Monday, February 18, 2008

Does nepotism work? Discuss.

Over on The Urban Woo (see link in blogroll), there's a raging discussion about nepotism.

What are your feelings on this matter?

Personally, I think if you've got contacts, you should use them, and don't be ashamed of it. But if you discover you're unsuited to a particular industry, then get out sharpish.

I know this because it happend to me.

When I very first moved to London, I got a commission-only job in the financial services sector for a bunch of charlatans who basically kept all your money for 13 months, knowing it was unlikely you could survive that long without any cash coming in. And that was if you'd sold anything at all. Needless to say, I lasted about five weeks.

So my Dad stepped into help me out of a hole. He worked abroad, but there was a London office. And guess what? He got me a job selling classified ad space to farmers. I didn't want it, but instead of going out and getting a shop job or something else entirely, I just blithely went along with it, knowing it wasn't for me, but too idle to do anything about it.

There were only three other people in the office - my boss, his deputy and the PA. Apart from the PA, the other two were foul to me. They treated me like I was a spy, accusing me of feeding back everything to my dad. I wasn't of course, and I hated the job with every fibre of my being. I was off sick loads, watching 15-to-1 as the sun went down.

I was not cut out for sales. I sold one tiny ad in three months. I couldn't tell my dad because he did his best to encourage me, while badgering me to buck up and sell more. By December, news came that the office was closing. It was a huge relief.

But also by this time I'd won my workmates round, and were all good friends, bitching about the same people in our sister offices and all on the same side. So when the time came, we were all ready to move on.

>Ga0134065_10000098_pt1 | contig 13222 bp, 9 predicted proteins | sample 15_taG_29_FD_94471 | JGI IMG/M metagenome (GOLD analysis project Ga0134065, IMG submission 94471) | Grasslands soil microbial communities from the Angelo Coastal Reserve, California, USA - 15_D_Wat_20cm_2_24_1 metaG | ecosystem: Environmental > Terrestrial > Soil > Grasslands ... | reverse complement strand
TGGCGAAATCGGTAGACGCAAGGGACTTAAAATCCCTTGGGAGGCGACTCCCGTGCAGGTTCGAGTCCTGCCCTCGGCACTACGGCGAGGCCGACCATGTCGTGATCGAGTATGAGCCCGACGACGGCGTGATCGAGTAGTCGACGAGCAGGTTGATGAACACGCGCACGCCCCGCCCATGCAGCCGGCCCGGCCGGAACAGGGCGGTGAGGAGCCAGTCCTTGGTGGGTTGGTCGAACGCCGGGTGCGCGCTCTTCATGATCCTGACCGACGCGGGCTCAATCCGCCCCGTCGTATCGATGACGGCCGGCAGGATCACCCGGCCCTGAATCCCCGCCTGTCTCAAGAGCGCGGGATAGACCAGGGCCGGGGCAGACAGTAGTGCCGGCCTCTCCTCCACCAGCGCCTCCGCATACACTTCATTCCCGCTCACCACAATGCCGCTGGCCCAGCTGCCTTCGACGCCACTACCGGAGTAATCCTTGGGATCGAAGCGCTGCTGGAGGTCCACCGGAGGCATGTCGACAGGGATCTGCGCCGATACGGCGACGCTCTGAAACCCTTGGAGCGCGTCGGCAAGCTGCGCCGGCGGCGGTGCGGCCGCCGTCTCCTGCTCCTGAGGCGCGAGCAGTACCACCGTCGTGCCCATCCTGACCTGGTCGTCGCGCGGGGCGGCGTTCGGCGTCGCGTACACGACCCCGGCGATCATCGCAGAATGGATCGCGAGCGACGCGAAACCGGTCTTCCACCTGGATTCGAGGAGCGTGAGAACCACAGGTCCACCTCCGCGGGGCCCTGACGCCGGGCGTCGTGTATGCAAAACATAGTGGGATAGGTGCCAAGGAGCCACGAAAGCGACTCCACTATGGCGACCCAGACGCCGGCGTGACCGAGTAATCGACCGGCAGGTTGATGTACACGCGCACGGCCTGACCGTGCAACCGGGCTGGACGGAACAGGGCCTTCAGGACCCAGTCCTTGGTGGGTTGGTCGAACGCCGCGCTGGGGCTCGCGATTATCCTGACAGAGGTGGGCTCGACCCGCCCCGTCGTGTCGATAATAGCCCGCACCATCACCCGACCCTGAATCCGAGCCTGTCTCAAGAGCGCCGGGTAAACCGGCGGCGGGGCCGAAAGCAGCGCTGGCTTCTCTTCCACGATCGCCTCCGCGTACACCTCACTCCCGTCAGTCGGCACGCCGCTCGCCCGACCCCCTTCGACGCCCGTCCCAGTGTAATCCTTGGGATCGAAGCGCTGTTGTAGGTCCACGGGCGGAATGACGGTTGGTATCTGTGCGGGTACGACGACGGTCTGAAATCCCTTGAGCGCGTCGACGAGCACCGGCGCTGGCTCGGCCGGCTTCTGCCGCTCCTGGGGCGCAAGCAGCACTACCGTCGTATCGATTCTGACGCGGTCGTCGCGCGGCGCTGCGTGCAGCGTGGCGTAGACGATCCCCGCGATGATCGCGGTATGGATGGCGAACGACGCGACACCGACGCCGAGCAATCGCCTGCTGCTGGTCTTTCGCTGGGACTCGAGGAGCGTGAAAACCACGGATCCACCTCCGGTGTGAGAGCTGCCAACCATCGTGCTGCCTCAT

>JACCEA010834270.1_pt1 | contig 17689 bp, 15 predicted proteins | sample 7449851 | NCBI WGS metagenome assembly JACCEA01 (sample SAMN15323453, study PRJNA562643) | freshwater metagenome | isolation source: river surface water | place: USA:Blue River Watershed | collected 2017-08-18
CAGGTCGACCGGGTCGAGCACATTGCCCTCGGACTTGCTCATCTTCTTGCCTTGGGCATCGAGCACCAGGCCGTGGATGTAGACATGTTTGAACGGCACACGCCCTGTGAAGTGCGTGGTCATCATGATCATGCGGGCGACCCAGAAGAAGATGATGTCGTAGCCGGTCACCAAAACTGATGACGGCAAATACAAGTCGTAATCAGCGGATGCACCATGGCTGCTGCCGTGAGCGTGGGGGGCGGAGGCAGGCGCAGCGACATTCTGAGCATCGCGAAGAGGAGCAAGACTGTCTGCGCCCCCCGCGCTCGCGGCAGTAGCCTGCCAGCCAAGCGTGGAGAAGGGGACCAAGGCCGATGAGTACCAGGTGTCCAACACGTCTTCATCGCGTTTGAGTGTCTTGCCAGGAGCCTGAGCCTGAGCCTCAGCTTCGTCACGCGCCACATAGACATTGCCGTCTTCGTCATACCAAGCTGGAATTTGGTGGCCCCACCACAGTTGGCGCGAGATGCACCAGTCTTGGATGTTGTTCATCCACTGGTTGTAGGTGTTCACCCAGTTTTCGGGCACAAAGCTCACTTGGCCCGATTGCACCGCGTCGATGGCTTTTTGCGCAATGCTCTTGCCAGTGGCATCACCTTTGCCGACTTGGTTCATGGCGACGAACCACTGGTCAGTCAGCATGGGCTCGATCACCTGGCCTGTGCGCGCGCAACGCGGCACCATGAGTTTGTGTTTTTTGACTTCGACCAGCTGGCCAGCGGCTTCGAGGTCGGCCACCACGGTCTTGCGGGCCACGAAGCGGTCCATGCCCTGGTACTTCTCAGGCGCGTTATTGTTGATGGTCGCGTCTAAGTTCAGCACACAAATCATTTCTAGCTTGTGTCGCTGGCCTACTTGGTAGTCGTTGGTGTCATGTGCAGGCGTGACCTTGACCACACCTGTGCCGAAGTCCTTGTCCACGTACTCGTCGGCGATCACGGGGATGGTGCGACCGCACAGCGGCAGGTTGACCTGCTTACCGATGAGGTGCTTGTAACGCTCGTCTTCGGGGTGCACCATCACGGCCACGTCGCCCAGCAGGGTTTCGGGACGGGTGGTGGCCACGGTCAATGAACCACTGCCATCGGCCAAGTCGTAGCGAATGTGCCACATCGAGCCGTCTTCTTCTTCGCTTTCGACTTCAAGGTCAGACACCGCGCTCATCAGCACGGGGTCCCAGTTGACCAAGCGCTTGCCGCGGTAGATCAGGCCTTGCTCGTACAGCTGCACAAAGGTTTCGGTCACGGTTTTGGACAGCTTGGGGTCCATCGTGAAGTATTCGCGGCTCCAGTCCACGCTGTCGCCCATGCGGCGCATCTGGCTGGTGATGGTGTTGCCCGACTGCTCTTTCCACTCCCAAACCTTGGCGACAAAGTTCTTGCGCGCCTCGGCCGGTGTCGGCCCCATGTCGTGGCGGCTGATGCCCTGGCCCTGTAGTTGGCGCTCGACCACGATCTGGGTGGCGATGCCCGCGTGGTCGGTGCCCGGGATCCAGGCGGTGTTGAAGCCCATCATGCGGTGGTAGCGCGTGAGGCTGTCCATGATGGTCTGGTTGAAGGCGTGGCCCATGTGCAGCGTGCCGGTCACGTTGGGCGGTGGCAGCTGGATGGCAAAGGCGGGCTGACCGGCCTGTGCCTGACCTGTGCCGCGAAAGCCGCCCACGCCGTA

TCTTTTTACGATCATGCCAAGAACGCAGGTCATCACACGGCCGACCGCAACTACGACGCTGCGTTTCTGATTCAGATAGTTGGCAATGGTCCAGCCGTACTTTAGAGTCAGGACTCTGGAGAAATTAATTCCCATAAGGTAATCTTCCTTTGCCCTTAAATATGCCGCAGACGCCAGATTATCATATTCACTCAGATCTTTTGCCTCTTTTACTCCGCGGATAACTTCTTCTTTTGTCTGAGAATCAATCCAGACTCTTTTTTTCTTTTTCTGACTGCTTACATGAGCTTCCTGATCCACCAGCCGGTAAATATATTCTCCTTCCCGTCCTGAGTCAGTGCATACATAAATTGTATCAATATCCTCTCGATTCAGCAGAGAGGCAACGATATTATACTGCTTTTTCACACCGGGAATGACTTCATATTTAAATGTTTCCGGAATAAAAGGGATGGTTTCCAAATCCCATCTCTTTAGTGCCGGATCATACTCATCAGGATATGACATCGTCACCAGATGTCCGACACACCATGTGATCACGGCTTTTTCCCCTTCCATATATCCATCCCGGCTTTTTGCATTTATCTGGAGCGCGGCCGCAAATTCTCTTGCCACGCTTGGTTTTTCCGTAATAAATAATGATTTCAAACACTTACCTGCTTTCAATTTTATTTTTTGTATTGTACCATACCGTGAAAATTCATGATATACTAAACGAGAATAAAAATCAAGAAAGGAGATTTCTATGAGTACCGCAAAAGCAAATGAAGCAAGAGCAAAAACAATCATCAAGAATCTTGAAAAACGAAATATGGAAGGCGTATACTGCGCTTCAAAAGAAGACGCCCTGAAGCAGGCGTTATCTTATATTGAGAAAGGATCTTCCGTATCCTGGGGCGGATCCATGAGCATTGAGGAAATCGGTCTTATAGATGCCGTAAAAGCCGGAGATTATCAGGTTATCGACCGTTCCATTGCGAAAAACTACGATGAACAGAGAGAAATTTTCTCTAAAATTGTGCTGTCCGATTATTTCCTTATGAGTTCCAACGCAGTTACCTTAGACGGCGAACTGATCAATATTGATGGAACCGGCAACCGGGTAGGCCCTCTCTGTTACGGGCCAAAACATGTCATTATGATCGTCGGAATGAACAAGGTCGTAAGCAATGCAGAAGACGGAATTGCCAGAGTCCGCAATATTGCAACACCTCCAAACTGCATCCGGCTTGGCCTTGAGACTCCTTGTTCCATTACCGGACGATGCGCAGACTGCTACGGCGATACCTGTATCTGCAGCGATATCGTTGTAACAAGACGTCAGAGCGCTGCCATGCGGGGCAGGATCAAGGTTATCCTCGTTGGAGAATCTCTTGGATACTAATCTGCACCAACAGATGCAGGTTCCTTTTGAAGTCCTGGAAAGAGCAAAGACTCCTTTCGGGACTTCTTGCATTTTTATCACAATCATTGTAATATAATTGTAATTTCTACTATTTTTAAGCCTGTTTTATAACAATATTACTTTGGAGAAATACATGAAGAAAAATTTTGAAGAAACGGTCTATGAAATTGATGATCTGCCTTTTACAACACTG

After this, Dad kept putting me in touch with people for careers in banking or insurance. I had zero interest in either sector and in the end I just had to tell him, thanks but no thanks. I got a job in a bookshop instead, and from thereon, my life changed for the better. And I did it under my own steam.

So what I'm saying is, if you think you want to do what dad does, then go for it. But if it's a lazy means to an end, think again!

3 comments:

Roman Empress said...

I think it makes a mockery of the term 'meritocracy' which we've been sold as a bit of a lie. Of course nobody believes in 'meritocracy' anymore which is largely due to the fact it doesn't often exist. People do do well under their own steam but it can be tough out there if your father is a policeman and your Mum is a nurse. It can be a long, contactless ride to get to where you're going after 4 years in university.

office pest said...

I've posted to AC's blog on this F-C so I won't repeat myself here (unless he mods it into the bin), except to say that media nepotism and undeserved patronage in general sickens me to my core and makes my head ache.

Now I'll stop, before my veins pop out again.

Matthew Rudd said...

After leaving college, I briefly worked at the same chemical company as my dad and was largely trated okay, even though the work wasn't for me (mixing oil).

One guy reckoned my dad has asked him to "make a man" of me, which was plainly bollocks. No, it was...

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